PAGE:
Treatments for Foot Pain, Ankle Pain, Toe Pain and Heel Pain
A study from the Institute of Preventive Foot Health found that nearly 80 percent of people over 21 have had at least one problem with their feet. Yet only 59 percent of people said they went to a specialist to address it.
Various kinds of foot problems have a direct bearing on a person’s quality of life. Not only are the associated pain and decreased mobility uncomfortable and inconvenient, they can also result in a person not being active and not exercising. This can cause even worse health conditions. And without treatment, the foot problems and the other negative health effects will most likely worsen.
Muir Orthopaedic Specialists (MOS) takes a multifaceted approach to foot, ankle, toe and heel pain, conditions and treatment. Our physicians specializing in foot and ankle orthopedics have undergone five years of residency, plus fellowship study and certification in this specific area of the body. These orthopedic surgeons and their physician assistants are uniquely trained and experienced in treating every condition related to the foot and ankle, from the simplest infection to the most complex issues requiring surgery.
The foot and ankle work together to provide balance, movement, stability and propulsion. This system consists of 26 bones and 33 joints connected by ligaments, tendons and muscles.
In general, the foot gets longer and wider as a person ages. Over time the arch will settle, the fat on the heel will thin out, joints will stiffen, and a person can lose balance. These could all lead to pain in the ankle, foot or heel.
Difference between an orthopedic surgeon and a podiatrist
Many times people with foot problems are confused about what kind of healthcare provider they should see. Knowing the difference between a podiatrist and an orthopedic surgeon who specializes in the foot and ankle is helpful prior to making a treatment decision.
One of the many differences between the two is that an orthopedic surgeon has completed study at an accredited medical school and has been awarded a medical degree, or M.D. Podiatrists do not have this distinction. Additionally, orthopedic surgeons undergo five extensive years of postgraduate training called a residency in which they become proficient in all musculoskeletal disorders. After these five years, our orthopedic surgeons chose to undergo additional training focusing on the foot and ankle.
Orthopedic surgeons will treat all conditions of the foot and ankle, both surgically and nonsurgically. Our orthopedic surgeons are able to diagnose and manage straightforward problems as well as the most complex ones that can arise. At MOS we think the orthopedic distinction is an important one and a big advantage for the patient.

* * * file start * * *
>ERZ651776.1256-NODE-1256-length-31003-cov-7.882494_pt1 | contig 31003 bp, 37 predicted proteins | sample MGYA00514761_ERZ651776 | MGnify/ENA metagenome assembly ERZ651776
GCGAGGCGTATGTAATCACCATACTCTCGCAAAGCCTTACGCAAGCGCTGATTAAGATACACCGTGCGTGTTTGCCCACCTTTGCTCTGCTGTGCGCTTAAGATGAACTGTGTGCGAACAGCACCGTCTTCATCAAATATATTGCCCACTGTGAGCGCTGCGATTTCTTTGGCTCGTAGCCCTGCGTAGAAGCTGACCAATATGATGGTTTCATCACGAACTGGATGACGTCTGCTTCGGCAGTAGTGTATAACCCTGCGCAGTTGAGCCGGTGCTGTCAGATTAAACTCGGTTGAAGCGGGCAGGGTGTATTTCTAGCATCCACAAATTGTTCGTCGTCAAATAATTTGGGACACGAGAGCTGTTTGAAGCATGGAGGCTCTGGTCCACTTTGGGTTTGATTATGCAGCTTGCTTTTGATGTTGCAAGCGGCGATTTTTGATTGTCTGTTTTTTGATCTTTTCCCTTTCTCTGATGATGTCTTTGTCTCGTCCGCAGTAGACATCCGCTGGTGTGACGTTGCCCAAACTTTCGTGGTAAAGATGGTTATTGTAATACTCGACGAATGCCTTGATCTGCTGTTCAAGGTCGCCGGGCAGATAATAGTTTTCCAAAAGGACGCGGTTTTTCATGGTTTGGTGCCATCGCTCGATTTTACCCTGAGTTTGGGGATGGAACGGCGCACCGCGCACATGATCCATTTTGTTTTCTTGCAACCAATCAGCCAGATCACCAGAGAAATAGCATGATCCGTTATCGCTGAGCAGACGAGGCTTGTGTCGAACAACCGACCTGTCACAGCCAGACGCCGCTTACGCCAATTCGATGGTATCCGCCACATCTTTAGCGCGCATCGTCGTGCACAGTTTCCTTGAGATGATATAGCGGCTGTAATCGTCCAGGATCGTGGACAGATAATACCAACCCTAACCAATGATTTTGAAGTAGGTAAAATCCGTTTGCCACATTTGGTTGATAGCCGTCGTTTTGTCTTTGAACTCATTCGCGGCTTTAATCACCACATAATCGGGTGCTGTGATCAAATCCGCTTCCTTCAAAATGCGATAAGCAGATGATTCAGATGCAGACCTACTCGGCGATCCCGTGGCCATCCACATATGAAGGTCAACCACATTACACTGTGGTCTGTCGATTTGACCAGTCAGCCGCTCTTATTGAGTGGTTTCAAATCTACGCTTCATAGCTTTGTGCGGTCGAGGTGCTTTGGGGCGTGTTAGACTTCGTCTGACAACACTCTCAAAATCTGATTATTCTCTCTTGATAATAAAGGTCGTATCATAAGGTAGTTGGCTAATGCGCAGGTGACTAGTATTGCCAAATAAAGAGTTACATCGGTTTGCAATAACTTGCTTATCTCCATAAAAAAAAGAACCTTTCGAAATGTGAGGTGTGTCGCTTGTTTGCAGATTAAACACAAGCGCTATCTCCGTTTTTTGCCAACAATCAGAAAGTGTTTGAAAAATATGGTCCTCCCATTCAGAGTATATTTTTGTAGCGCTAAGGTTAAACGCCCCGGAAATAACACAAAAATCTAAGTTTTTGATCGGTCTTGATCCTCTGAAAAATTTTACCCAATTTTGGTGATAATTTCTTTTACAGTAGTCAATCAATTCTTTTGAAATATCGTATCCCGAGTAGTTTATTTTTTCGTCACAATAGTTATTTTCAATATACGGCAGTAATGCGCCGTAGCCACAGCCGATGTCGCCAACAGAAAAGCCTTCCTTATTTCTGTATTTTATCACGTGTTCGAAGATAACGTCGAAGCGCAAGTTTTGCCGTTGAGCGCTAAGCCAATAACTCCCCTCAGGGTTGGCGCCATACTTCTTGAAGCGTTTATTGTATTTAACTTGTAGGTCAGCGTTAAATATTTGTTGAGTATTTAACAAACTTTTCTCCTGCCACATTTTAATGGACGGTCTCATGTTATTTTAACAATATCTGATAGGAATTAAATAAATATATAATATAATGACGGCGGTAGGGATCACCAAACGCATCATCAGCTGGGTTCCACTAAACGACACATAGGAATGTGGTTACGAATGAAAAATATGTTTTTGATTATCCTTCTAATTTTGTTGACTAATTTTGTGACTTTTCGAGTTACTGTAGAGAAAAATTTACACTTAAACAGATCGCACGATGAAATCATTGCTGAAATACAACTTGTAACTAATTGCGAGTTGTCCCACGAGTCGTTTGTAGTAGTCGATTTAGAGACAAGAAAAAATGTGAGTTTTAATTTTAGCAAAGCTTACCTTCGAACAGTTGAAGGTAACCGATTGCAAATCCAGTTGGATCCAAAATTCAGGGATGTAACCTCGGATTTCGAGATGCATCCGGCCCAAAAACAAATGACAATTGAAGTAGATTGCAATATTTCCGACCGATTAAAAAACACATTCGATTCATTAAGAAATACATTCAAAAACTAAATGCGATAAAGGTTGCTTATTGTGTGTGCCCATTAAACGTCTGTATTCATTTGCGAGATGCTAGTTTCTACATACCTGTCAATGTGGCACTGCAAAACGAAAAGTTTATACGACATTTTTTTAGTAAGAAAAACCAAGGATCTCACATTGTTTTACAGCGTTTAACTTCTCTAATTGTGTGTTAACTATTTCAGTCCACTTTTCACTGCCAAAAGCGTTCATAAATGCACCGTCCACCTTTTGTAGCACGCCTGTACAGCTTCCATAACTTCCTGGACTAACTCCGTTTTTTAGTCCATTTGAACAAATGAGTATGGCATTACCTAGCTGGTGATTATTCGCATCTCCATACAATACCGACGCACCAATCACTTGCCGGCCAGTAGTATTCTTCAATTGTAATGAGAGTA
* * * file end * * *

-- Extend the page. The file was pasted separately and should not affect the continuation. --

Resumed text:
We’re not alone in our recommendation: the American Orthopedic Foot and Ankle Society (AOFAS) reminds patients to Look for the “O” when seeking a foot and ankle doctor. If you aren’t located in Northern California, MyFootCareMD.com provides a great resource for helping find an orthopedic surgeon in your area: Find an orthopedic surgeon.
Look for the “O” – an “Orthopedic” Foot and Ankle Doctor
Drs. Kou and Moorthy share their expertise
Common problems we treat that cause ankle and foot pain
- Achilles tendon injury or rupture.
- Bone spurs.
- Corns or calluses.
- Flat feet.
- Ganglion cysts.
- Hammertoe, mallet toe or claw toe.
- Ingrown toenails.
- Heel pain and heel spurs.
- Metatarsalgia (ball of foot pain).
- Morton’s neuroma.
- Neuropathy (diabetic foot).
- Osteochondral lesions.
- Plantar fasciitis.
- Sports injuries.
- Sprains and strains.
- Tarsal tunnel syndrome.
Foot and ankle treatment options at Muir Orthopaedic Specialists
Following diagnosis, we generally try to treat ankle and foot pain and conditions with the least invasive methods. When necessary, surgical correction can be the best solution, and we are especially trained and skilled in the latest, most effective procedures. Following are various treatment options.
Medications can relieve inflammation, ease pain and slow bone loss in the foot and ankle. Prior to starting medication, it is important to consult a doctor who can identify the cause of the pain and recommend medication as an accurate treatment option.
Braces, orthotics and orthopedic shoes
Before a person purchases a support device, he or she should be seen by an orthopedic specialist to learn if a brace, orthotics or orthopedic shoe would be a helpful treatment option for the cause of the problem. Our orthopedists use many types of braces, orthotics and custom shoes to address underlying conditions and reduce pain in the foot and ankle.